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Ewu Isn’t Buying False Suppositions, Won’t Be Stampeded

As chairman of the Eastern Washington University Board of Trustees, I believe it is important for the public to understand why we voted unanimously to ask Sen. Jim West to withdraw his recent letter proposing the merger of Eastern and Washington State universities - and why we declined to allow Eastern’s president to work with WSU in such a planning process.

Simply put, any such plan is premature at this time.

Two perceptions need to be addressed. One is the notion that Eastern is in trouble and, because of declining enrollments, somehow needs to be “rescued.” Second is that a merger is being put forth as a possible way to solve problems with the delivery of higher education in urban Spokane. Let me speak to both of these matters.

Eastern is not experiencing any financial crisis. The university, with its $95 million annual budget, is robust and continues to offer programs of value to residents throughout this region.

It’s true that Eastern has had enrollment declines in recent years. This is partly due to flat population growth in the eastern portion of the state. Even WSU is struggling to maintain enrollment expectations at its Pullman campus.

Also, when faced with budget reductions a few years ago, Eastern tried to spare its academic programs and took most of its cuts in support services, including recruitment personnel. That was probably a mistake. In an increasingly competitive higher education market, Eastern needed to be out meeting potential students much more aggressively, letting them know what Eastern has to offer.

This is the first year that our recruitment-enrollment infrastructure has been re-established, and we have been getting positive responses now that we are before the public with our message.

We project that enrollment for the current academic year will be virtually even with last year’s. Last spring, we had expected a decline of some 300 students.

For next year, we already have a prospect pool of 8,251 students - students who responded to direct mail or said they want to know more about us. Not every prospect will come to Eastern, but this number exceeds by 100 the number of prospects we had for all of the 1997-98 year - and there are still nine months of recruiting to go!

The Legislature has given us marching orders for turning enrollment around. So, let us do that.

The timing of a merger discussion couldn’t have been worse for our recruitment activities. Now is when high school students are making decisions about college for next year. We have no way of knowing how this merger conversation will confuse issues for them.

This merger matter came out of the blue and feels like recruitment sabotage to us. Even if Eastern were in need of rescuing, you don’t rescue something by destroying it.

(Please note, Sen. West’s signed letter was received at Eastern on Dec. 4, two or three days after it was in the hands of news media in the state.)

The proposal’s other element speaks of how to better serve Spokane’s higher education needs. I think there would be little argument that there is considerable room for improvement.

EWU and WSU are present in Spokane, as are the Joint Center for Higher Education, the Spokane Intercollegiate Research and Technology Institute, Spokane Community College, Spokane Falls Community College and a community college district office. That’s quite a number of public entities in the higher education business in one place.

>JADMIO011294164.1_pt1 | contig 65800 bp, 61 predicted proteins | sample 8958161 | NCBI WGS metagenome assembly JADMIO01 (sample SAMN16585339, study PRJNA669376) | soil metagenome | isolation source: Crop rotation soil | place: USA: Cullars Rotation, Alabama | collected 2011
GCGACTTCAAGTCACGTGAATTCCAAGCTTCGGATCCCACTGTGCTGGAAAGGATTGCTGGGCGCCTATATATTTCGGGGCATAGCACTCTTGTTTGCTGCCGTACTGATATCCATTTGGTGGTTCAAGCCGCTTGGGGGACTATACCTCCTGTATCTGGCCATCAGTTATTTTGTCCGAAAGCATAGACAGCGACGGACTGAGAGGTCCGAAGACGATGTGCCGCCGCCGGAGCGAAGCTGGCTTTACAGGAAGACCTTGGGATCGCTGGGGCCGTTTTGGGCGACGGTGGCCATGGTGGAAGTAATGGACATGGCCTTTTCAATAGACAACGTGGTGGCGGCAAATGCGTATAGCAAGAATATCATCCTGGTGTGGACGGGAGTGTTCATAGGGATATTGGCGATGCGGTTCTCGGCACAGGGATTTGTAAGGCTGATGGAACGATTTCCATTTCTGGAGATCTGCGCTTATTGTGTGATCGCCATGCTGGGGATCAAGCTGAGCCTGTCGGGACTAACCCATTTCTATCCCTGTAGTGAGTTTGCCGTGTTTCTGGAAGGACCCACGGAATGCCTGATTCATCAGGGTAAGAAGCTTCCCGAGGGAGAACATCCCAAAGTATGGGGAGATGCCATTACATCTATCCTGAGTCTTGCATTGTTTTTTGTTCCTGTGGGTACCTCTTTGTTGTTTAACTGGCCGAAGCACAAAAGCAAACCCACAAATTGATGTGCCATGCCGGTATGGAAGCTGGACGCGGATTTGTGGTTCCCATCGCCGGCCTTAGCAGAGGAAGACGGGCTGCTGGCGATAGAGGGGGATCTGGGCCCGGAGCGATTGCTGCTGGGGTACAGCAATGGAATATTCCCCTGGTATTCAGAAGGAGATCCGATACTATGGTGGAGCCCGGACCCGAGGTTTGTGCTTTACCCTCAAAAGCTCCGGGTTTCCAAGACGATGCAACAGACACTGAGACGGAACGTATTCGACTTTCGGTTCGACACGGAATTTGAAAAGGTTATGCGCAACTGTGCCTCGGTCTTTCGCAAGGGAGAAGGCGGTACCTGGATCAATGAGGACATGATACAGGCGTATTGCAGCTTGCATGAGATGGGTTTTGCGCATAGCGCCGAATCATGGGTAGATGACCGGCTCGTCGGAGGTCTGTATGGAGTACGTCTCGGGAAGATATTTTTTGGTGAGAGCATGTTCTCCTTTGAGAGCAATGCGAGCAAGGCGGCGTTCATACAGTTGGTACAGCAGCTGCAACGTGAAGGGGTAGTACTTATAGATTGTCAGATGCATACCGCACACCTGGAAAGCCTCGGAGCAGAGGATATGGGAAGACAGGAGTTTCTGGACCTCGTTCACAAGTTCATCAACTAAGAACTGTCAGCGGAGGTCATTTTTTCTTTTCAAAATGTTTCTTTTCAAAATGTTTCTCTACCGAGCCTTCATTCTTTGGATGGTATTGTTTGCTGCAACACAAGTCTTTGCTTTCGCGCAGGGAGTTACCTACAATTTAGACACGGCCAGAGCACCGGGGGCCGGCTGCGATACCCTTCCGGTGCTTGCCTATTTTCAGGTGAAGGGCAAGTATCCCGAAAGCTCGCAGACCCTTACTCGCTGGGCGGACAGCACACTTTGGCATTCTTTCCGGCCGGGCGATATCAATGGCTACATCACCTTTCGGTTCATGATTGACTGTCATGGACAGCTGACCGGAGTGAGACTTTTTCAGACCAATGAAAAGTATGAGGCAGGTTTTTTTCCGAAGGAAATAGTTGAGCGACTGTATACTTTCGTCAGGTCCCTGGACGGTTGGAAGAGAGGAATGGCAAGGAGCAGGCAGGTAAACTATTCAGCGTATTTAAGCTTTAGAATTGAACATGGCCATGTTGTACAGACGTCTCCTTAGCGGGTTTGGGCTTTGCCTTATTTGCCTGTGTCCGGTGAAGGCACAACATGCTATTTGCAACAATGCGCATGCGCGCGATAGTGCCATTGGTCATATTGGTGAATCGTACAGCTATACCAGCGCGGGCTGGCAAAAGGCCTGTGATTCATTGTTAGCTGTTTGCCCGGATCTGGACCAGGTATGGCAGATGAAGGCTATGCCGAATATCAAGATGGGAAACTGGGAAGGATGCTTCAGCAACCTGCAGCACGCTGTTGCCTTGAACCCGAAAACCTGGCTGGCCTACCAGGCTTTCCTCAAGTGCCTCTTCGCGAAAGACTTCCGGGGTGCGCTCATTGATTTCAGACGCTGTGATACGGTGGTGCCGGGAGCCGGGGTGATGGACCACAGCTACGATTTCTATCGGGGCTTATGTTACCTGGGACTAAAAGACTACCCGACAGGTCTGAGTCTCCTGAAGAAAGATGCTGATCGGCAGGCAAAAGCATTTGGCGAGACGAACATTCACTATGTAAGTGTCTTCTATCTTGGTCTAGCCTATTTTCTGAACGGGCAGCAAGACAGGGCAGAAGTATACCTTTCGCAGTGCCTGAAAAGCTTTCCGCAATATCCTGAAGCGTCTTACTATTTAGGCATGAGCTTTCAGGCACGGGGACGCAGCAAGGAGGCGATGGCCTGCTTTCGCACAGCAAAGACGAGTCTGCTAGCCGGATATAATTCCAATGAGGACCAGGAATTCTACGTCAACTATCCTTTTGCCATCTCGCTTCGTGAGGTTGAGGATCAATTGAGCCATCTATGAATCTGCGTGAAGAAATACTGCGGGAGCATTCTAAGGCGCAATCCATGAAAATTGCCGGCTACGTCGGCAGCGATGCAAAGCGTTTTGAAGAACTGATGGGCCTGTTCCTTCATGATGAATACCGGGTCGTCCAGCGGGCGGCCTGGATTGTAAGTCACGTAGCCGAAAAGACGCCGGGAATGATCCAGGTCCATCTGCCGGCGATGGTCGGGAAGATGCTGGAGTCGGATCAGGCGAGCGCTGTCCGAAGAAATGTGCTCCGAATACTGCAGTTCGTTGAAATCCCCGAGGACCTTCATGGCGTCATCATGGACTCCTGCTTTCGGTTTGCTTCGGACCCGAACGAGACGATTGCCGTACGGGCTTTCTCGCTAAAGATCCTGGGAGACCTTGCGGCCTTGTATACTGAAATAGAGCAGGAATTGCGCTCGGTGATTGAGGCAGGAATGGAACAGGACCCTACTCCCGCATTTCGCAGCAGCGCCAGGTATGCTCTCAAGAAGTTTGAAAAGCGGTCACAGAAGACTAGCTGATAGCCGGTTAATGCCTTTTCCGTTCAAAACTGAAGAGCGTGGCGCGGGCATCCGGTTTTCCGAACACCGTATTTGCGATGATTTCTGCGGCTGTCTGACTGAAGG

When our board voted on Dec. 5 not to participate in preparation of an EWU-WSU merger plan, we discussed frankly - and in public - that we would welcome and be eager to participate in a review of higher education needs and current levels of service in Spokane.

This is not a stalling tactic; it’s just good research methodology. Putting forth a solution before a problem is defined or clarified is the most bankrupt of notions. If we go ahead with a merger before really understanding the problem and the merger doesn’t fix things, then what? Wrap the community colleges into EWU-WSU?

As a board of trustees, we would be derelict in our duties if we proceeded in a manner we believe to be against the best interests of Eastern’s students, this region and the state.

Indeed, because a merger would have repercussions throughout Washington, our board has suggested that rather than just look at “the Spokane question,” there should be a statewide examination of how higher education services are delivered. This should be directed by the Higher Education Coordinating Board (HECB), the body appointed by and responsible to the Legislature for higher education in the state. Maybe it’s time for an overhaul of all of higher education in Washington.

There has been talk of adopting a statewide system such as California has. And talk of allowing regional institutions to offer Ph.D. programs. And discussion as to whether a polytechnic university is what Spokane really needs. Do any of these discussion topics speak to the best interest of the citizens of Washington as higher education moves into a new century?

The reality is, we don’t know. Yet. The issues are bigger than just Eastern and WSU. They should not be handled by putting the cart before the horse.

If a careful examination of higher education needs and services in the state - or even just in the region - by all stakeholders involved shows that there may be merit to considering an EWU-WSU merger, I can speak on behalf of the EWU Board of Trustees and state that we will be very willing to participate in that decision. We would do so with vigor and good faith.


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